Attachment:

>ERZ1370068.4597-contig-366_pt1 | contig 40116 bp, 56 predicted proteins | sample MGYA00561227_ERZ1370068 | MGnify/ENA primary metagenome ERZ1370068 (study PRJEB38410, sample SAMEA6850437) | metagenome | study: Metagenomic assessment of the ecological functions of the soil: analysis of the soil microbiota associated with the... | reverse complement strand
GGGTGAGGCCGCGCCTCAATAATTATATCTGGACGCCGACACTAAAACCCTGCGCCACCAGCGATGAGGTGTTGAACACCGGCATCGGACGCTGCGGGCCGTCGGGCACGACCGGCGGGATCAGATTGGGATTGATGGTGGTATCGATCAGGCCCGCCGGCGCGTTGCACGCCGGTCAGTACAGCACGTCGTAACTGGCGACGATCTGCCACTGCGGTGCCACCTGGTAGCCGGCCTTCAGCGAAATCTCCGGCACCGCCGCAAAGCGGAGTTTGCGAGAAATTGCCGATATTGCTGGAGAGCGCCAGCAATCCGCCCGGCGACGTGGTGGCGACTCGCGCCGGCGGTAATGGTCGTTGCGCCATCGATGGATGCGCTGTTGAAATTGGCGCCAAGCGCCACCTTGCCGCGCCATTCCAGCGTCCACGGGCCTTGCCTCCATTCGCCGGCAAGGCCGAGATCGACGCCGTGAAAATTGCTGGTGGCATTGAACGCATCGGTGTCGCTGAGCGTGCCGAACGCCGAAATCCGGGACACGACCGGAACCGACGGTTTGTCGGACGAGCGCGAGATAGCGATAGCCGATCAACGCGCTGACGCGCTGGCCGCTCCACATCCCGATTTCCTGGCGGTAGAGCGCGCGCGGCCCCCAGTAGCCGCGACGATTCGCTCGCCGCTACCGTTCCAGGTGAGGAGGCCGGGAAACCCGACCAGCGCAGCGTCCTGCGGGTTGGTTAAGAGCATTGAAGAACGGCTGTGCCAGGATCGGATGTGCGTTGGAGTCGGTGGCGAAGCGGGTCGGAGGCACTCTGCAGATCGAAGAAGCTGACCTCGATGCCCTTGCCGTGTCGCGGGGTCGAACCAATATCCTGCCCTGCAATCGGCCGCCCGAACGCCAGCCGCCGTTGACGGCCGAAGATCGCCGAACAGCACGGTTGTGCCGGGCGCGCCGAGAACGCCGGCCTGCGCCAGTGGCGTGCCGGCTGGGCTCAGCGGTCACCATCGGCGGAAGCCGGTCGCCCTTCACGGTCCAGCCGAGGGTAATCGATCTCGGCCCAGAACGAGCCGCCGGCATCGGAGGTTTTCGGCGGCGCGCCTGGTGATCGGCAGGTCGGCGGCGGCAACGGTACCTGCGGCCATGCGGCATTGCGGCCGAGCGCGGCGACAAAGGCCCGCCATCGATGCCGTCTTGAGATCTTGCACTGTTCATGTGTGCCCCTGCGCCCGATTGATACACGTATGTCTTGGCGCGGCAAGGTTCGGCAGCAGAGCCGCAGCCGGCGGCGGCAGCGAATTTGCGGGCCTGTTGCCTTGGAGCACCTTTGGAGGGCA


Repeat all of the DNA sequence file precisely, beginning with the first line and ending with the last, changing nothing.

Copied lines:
>ERZ1370068.4597-contig-366_pt1 | contig 40116 bp, 56 predicted proteins | sample MGYA00561227_ERZ1370068 | MGnify/ENA primary metagenome ERZ1370068 (study PRJEB38410, sample SAMEA6850437) | metagenome | study: Metagenomic assessment of the ecological functions of the soil: analysis of the soil microbiota associated with the... | reverse complement strand
GGGTGAGGCCGCGCCTCAATAATTATATCTGGACGCCGACACTAAAACCCTGCGCCACCAGCGATGAGGTGTTGAACACCGGCATCGGACGCTGCGGGCCGTCGGGCACGACCGGCGGGATCAGATTGGGATTGATGGTGGTATCGATCAGGCCCGCCGGCGCGTTGCACGCCGGTCAGTACAGCACGTCGTAACTGGCGACGATCTGCCACTGCGGTGCCACCTGGTAGCCGGCCTTCAGCGAAATCTCCGGCACCGCCGCAAAGCGGAGTTTGCGAGAAATTGCCGATATTGCTGGAGAGCGCCAGCAATCCGCCCGGCGACGTGGTGGCGACTCGCGCCGGCGGTAATGGTCGTTGCGCCATCGATGGATGCGCTGTTGAAATTGGCGCCAAGCGCCACCTTGCCGCGCCATTCCAGCGTCCACGGGCCTTGCCTCCATTCGCCGGCAAGGCCGAGATCGACGCCGTGAAAATTGCTGGTGGCATTGAACGCATCGGTGTCGCTGAGCGTGCCGAACGCCGAAATCCGGGACACGACCGGAACCGACGGTTTGTCGGACGAGCGCGAGATAGCGATAGCCGATCAACGCGCTGACGCGCTGGCCGCTCCACATCCCGATTTCCTGGCGGTAGAGCGCGCGCGGCCCCCAGTAGCCGCGACGATTCGCTCGCCGCTACCGTTCCAGGTGAGGAGGCCGGGAAACCCGACCAGCGCAGCGTCCTGCGGGTTGGTTAAGAGCATTGAAGAACGGCTGTGCCAGGATCGGATGTGCGTTGGAGTCGGTGGCGAAGCGGGTCGGAGGCACTCTGCAGATCGAAGAAGCTGACCTCGATGCCCTTGCCGTGTCGCGGGGTCGAACCAATATCCTGCCCTGCAATCGGCCGCCCGAACGCCAGCCGCCGTTGACGGCCGAAGATCGCCGAACAGCACGGTTGTGCCGGGCGCGCCGAGAACGCCGGCCTGCGCCAGTGGCGTGCCGGCTGGGCTCAGCGGTCACCATCGGCGGAAGCCGGTCGCCCTTCACGGTCCAGCCGAGGGTAATCGATCTCGGCCCAGAACGAGCCGCCGGCATCGGAGGTTTTCGGCGGCGCGCCTGGTGATCGGCAGGTCGGCGGCGGCAACGGTACCTGCGGCCATGCGGCATTGCGGCCGAGCGCGGCGACAAAGGCCCGCCATCGATGCCGTCTTGAGATCTTGCACTGTTCATGTGTGCCCCTGCGCCCGATTGATACACGTATGTCTTGGCGCGGCAAGGTTCGGCAGCAGAGCCGCAGCCGGCGGCGGCAGCGAATTTGCGGGCCTGTTGCCTTGGAGCACCTTTGGAGGGCA